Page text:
Sounds like brunch.
Yes! It’s brunch heaven. We can serve a fuckton of people well-priced coffee, pizza, and with natural wine focus coming out of the taps supported by our new importing company.
All the wine on taps? Tell me more.
Yes, it’s becoming very popular here. When I came back from a trip to San Francisco it seemed like all the wine in London was on tap. And so I said, why not do it? So we’re working with people like Yann Bertrand, he does amazing stuff in kegs. Also Domaine de Triennes in Provence, which is amazing. It’s tough to convince the French to go into taps at the moment but the wines are beautiful.
I’ve had a few conversations recently for other stories that included wine on tap. It’s not a new thing, but there seems to be some energy behind it right now. Why do you think that is?
That’s not all we drink, but it’s a way to get into a new opening. We love it, but we’re going to work with more high-end stuff as well, which is more with our Sager & Wilde brands. But it’s sensitive. A lot of winemakers aren’t happy with how they’re being represented, so what we’re trying to do is get those people wines into the new and trendy wine bars, which is relatively straightforward for us to do.
Do you consider Sager & Wilde a “natural wine bar” under your own definition? Will FARE be a “natural wine bar”?
At Sager I would say, we have baller wine. It’s 90% natural, but we have to have an RN74 element, or else people aren’t going to understand us as a place of quality. Five years ago especially, London wouldn’t take natural wine seriously. But now the market is ready.
The focus at this new place will be 100% natural in my definition, which means no more than 30 mg/l of sulfur in a bottle, in line with RAW. We will be serving “natty wine” but without being faulty. I look at people like Charlie Mellor [of The Laughing Heart] and he’s managed to do it, he serves amazing wine without it getting people too fucked up, and people like that and can take it seriously. Right time, right temp, from the cellar not the shelf. Our bottle list will be entirely in the cellar; you can’t just take it off the shelf, that ruins the wine. Natural wine means you should look after it the way you look after produce—you don’t let spinach wilt in the sun. That’s for me really important, and a lot of natty wine people are getting that wrong. The moment it leaves the winery it gets neglected and it tastes a bit fucked up.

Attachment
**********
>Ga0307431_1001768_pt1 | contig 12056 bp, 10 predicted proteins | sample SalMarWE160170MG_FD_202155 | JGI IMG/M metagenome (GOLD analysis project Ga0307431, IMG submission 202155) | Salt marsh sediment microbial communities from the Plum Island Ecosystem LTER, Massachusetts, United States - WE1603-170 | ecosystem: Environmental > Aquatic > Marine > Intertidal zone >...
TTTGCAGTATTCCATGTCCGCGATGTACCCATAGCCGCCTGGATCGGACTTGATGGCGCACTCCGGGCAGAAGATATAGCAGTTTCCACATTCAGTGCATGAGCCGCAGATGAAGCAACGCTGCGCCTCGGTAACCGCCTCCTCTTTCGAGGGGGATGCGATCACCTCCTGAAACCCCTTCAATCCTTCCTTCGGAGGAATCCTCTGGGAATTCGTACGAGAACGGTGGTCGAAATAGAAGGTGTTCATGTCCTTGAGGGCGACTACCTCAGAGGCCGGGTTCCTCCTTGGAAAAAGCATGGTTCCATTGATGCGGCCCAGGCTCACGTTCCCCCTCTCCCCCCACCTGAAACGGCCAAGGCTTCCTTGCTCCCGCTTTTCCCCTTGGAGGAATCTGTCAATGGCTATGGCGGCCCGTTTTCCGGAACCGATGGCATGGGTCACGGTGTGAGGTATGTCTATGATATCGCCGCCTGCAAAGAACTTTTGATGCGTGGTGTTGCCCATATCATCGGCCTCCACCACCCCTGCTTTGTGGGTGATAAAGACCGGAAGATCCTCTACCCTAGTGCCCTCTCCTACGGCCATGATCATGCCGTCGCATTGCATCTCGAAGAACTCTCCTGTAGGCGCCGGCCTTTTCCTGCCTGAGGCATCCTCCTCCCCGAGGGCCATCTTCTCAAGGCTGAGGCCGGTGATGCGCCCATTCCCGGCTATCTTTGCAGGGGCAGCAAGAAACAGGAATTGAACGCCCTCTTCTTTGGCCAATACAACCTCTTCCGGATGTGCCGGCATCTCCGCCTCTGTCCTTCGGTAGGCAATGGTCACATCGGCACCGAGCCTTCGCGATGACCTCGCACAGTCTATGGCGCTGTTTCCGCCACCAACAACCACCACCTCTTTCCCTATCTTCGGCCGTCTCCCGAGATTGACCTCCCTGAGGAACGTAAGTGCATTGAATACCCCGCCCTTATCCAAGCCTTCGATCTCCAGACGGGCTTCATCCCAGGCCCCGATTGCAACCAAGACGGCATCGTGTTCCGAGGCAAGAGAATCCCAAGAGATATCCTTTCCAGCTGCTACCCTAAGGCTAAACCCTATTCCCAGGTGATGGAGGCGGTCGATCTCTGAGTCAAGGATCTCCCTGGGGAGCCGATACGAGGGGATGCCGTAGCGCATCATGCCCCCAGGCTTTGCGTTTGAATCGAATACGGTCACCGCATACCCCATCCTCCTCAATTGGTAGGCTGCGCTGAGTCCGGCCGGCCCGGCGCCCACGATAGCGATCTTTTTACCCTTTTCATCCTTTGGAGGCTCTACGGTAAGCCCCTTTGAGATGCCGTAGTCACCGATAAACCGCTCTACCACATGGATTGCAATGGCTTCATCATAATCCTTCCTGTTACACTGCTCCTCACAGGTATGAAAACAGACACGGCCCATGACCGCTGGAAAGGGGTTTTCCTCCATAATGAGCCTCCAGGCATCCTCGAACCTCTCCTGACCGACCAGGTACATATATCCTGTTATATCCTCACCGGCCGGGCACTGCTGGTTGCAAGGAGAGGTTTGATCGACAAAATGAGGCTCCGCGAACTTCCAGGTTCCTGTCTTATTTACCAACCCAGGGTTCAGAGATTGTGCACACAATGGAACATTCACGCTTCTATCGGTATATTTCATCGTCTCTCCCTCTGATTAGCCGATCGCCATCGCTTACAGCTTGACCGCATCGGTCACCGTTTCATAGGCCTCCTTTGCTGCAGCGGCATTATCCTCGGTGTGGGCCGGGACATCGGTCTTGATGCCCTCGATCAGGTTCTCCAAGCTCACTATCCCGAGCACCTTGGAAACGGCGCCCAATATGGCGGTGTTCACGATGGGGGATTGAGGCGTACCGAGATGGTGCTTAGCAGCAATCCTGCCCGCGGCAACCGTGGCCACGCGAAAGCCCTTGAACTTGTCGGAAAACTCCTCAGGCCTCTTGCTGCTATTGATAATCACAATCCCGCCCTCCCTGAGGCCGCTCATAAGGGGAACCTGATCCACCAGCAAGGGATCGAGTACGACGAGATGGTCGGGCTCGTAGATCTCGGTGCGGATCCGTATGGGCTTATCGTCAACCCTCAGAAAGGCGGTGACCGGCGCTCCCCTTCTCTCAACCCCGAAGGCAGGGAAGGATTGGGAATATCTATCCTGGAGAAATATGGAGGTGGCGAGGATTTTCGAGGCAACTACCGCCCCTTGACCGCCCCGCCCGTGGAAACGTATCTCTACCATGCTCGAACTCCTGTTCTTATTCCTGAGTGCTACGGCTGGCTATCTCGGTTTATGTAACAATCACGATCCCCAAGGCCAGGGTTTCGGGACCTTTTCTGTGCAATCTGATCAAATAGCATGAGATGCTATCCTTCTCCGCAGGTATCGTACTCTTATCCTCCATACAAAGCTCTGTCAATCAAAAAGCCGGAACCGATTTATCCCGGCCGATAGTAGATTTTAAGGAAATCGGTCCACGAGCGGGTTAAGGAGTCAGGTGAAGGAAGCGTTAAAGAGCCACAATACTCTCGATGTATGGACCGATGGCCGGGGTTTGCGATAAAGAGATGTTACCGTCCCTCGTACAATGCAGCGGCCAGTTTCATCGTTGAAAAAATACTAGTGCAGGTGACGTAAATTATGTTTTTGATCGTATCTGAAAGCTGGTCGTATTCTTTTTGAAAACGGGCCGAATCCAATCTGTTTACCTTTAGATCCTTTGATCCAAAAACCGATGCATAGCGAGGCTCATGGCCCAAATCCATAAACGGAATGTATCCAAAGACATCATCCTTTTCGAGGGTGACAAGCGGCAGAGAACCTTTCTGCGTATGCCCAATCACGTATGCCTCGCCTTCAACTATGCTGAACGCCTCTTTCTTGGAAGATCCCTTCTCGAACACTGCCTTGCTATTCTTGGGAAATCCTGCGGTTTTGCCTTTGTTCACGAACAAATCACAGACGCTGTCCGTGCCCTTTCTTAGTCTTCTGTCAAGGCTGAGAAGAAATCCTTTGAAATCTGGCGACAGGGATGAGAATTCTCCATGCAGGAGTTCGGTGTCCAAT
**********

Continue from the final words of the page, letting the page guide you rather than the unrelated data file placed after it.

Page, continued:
What’s your timeline like for opening FARE?
Timeline is for us to open mid-June, with full wood-fired pizza kitchen and a natural wine on tap program, as well as a cocktails on tap program. You know, cocktails are really overcharged in America. It happened to me in New York. Why is my Manhattan $18?
I would blame astronomical New York commercial rents, but you’re in London.
Right, I just think it’s too much. So we’re going to have cocktails that start at £5, and they’ll go up as high as £7. Wine by the glass will be around £4, sustainable and on tap. That’s the plan. To offer democratically priced high-quality stuff for the people, because the people deserve to drink well and deserve to eat well.
Cheers, and thank you.
Follow FARE on Instagram for updates and opening information.
Top image courtesy of Michael Sager.
Jordan Michelman is a co-founder of Sprudge. His writing has appeared in T Magazine, The New York Times, Seattle Metropolitan Magazine, and Willamette Week.